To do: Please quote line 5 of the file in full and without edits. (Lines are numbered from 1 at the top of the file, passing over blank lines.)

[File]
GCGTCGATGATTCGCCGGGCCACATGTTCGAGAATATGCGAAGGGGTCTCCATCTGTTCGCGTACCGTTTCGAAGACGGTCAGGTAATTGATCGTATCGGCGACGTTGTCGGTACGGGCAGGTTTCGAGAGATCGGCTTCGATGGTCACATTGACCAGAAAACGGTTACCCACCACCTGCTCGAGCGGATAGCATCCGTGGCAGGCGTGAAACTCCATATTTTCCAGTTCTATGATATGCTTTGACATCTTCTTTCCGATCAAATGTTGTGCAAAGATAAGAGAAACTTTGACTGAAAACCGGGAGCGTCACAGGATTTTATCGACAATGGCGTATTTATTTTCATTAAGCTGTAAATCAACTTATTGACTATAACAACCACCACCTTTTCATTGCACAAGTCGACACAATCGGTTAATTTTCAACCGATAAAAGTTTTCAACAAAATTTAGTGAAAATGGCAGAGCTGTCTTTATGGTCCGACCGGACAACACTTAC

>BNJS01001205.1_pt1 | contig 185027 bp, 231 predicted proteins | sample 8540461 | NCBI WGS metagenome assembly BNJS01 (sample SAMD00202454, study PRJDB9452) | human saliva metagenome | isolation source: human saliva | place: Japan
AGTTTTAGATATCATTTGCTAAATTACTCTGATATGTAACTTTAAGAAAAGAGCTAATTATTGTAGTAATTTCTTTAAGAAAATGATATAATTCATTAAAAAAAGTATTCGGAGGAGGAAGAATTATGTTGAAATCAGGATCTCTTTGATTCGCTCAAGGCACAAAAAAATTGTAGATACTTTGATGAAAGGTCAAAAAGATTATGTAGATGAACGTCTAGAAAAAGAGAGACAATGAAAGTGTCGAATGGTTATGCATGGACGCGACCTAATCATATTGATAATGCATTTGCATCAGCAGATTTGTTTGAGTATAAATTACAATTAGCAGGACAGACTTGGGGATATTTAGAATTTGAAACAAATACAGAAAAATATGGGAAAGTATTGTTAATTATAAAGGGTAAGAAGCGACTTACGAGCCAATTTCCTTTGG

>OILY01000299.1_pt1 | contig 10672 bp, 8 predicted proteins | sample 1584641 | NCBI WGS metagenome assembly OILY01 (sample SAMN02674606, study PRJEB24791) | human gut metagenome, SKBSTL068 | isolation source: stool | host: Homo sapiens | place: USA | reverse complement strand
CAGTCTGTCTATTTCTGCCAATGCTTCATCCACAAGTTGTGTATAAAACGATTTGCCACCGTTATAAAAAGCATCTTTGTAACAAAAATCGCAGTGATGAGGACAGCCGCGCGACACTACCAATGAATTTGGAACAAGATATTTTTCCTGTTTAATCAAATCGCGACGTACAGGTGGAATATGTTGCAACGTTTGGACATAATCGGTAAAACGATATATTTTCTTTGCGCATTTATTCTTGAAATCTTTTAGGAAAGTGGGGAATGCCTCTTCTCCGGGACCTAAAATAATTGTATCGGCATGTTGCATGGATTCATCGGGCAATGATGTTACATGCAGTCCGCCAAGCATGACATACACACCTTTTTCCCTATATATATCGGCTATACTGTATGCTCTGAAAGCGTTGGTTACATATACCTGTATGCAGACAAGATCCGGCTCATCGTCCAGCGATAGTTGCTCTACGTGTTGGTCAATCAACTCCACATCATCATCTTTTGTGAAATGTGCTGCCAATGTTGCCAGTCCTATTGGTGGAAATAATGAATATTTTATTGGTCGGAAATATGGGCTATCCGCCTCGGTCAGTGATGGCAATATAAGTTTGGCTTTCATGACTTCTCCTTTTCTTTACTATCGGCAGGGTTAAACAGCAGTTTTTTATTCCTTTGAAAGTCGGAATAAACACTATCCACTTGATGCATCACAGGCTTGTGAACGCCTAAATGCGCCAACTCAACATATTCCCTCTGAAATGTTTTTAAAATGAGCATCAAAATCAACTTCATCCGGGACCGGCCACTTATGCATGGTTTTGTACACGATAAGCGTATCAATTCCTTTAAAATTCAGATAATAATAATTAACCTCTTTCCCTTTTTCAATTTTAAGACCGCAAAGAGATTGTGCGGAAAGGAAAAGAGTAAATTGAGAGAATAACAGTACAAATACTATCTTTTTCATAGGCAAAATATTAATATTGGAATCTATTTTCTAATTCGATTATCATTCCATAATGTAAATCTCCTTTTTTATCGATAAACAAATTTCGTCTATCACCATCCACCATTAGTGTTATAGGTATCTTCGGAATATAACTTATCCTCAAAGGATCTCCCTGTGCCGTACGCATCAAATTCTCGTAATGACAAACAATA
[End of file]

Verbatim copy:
CAGTCTGTCTATTTCTGCCAATGCTTCATCCACAAGTTGTGTATAAAACGATTTGCCACCGTTATAAAAAGCATCTTTGTAACAAAAATCGCAGTGATGAGGACAGCCGCGCGACACTACCAATGAATTTGGAACAAGATATTTTTCCTGTTTAATCAAATCGCGACGTACAGGTGGAATATGTTGCAACGTTTGGACATAATCGGTAAAACGATATATTTTCTTTGCGCATTTATTCTTGAAATCTTTTAGGAAAGTGGGGAATGCCTCTTCTCCGGGACCTAAAATAATTGTATCGGCATGTTGCATGGATTCATCGGGCAATGATGTTACATGCAGTCCGCCAAGCATGACATACACACCTTTTTCCCTATATATATCGGCTATACTGTATGCTCTGAAAGCGTTGGTTACATATACCTGTATGCAGACAAGATCCGGCTCATCGTCCAGCGATAGTTGCTCTACGTGTTGGTCAATCAACTCCACATCATCATCTTTTGTGAAATGTGCTGCCAATGTTGCCAGTCCTATTGGTGGAAATAATGAATATTTTATTGGTCGGAAATATGGGCTATCCGCCTCGGTCAGTGATGGCAATATAAGTTTGGCTTTCATGACTTCTCCTTTTCTTTACTATCGGCAGGGTTAAACAGCAGTTTTTTATTCCTTTGAAAGTCGGAATAAACACTATCCACTTGATGCATCACAGGCTTGTGAACGCCTAAATGCGCCAACTCAACATATTCCCTCTGAAATGTTTTTAAAATGAGCATCAAAATCAACTTCATCCGGGACCGGCCACTTATGCATGGTTTTGTACACGATAAGCGTATCAATTCCTTTAAAATTCAGATAATAATAATTAACCTCTTTCCCTTTTTCAATTTTAAGACCGCAAAGAGATTGTGCGGAAAGGAAAAGAGTAAATTGAGAGAATAACAGTACAAATACTATCTTTTTCATAGGCAAAATATTAATATTGGAATCTATTTTCTAATTCGATTATCATTCCATAATGTAAATCTCCTTTTTTATCGATAAACAAATTTCGTCTATCACCATCCACCATTAGTGTTATAGGTATCTTCGGAATATAACTTATCCTCAAAGGATCTCCCTGTGCCGTACGCATCAAATTCTCGTAATGACAAACAATA